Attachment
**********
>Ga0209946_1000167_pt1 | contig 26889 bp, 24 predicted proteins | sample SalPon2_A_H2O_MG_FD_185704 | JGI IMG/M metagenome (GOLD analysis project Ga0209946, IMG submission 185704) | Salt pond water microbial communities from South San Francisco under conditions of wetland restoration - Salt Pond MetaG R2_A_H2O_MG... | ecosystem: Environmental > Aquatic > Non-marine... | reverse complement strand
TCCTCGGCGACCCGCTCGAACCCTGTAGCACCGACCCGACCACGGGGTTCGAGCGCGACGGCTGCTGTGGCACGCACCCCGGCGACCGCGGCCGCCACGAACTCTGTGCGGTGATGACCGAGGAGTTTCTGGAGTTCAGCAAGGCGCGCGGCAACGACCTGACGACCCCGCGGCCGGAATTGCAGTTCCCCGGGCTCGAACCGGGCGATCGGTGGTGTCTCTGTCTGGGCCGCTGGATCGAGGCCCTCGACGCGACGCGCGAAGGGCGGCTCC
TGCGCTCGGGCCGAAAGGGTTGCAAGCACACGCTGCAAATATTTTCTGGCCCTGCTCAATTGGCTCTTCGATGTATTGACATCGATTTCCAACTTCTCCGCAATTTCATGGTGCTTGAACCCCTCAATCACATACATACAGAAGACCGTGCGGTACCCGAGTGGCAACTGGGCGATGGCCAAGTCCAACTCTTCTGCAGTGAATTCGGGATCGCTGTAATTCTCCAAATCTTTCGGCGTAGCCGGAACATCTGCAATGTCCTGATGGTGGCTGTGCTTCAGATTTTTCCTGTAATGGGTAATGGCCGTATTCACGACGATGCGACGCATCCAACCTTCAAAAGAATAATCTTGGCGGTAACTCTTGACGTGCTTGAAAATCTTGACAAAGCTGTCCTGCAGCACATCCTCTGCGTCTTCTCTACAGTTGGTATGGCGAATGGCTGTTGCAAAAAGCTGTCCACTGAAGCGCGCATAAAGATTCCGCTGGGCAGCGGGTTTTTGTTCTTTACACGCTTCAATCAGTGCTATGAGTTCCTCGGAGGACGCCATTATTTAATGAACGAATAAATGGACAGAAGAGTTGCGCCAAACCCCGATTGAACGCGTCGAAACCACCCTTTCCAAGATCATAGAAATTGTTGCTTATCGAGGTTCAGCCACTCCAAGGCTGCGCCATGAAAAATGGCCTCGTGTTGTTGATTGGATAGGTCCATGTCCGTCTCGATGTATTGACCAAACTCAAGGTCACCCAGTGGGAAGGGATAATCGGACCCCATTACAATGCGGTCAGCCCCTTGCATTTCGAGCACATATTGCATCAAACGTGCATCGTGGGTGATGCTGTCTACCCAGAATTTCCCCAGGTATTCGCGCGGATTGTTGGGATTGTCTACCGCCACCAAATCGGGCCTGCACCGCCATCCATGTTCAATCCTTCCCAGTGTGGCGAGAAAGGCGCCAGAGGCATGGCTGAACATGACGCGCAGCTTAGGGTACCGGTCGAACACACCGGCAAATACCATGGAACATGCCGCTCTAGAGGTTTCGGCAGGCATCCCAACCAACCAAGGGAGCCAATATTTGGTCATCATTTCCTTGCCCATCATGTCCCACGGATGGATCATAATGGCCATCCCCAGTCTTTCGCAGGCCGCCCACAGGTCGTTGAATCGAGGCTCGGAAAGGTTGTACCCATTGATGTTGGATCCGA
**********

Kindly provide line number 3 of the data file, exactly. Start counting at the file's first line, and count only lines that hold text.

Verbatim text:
TGCGCTCGGGCCGAAAGGGTTGCAAGCACACGCTGCAAATATTTTCTGGCCCTGCTCAATTGGCTCTTCGATGTATTGACATCGATTTCCAACTTCTCCGCAATTTCATGGTGCTTGAACCCCTCAATCACATACATACAGAAGACCGTGCGGTACCCGAGTGGCAACTGGGCGATGGCCAAGTCCAACTCTTCTGCAGTGAATTCGGGATCGCTGTAATTCTCCAAATCTTTCGGCGTAGCCGGAACATCTGCAATGTCCTGATGGTGGCTGTGCTTCAGATTTTTCCTGTAATGGGTAATGGCCGTATTCACGACGATGCGACGCATCCAACCTTCAAAAGAATAATCTTGGCGGTAACTCTTGACGTGCTTGAAAATCTTGACAAAGCTGTCCTGCAGCACATCCTCTGCGTCTTCTCTACAGTTGGTATGGCGAATGGCTGTTGCAAAAAGCTGTCCACTGAAGCGCGCATAAAGATTCCGCTGGGCAGCGGGTTTTTGTTCTTTACACGCTTCAATCAGTGCTATGAGTTCCTCGGAGGACGCCATTATTTAATGAACGAATAAATGGACAGAAGAGTTGCGCCAAACCCCGATTGAACGCGTCGAAACCACCCTTTCCAAGATCATAGAAATTGTTGCTTATCGAGGTTCAGCCACTCCAAGGCTGCGCCATGAAAAATGGCCTCGTGTTGTTGATTGGATAGGTCCATGTCCGTCTCGATGTATTGACCAAACTCAAGGTCACCCAGTGGGAAGGGATAATCGGACCCCATTACAATGCGGTCAGCCCCTTGCATTTCGAGCACATATTGCATCAAACGTGCATCGTGGGTGATGCTGTCTACCCAGAATTTCCCCAGGTATTCGCGCGGATTGTTGGGATTGTCTACCGCCACCAAATCGGGCCTGCACCGCCATCCATGTTCAATCCTTCCCAGTGTGGCGAGAAAGGCGCCAGAGGCATGGCTGAACATGACGCGCAGCTTAGGGTACCGGTCGAACACACCGGCAAATACCATGGAACATGCCGCTCTAGAGGTTTCGGCAGGCATCCCAACCAACCAAGGGAGCCAATATTTGGTCATCATTTCCTTGCCCATCATGTCCCACGGATGGATCATAATGGCCATCCCCAGTCTTTCGCAGGCCGCCCACAGGTCGTTGAATCGAGGCTCGGAAAGGTTGTACCCATTGATGTTGGATCCGA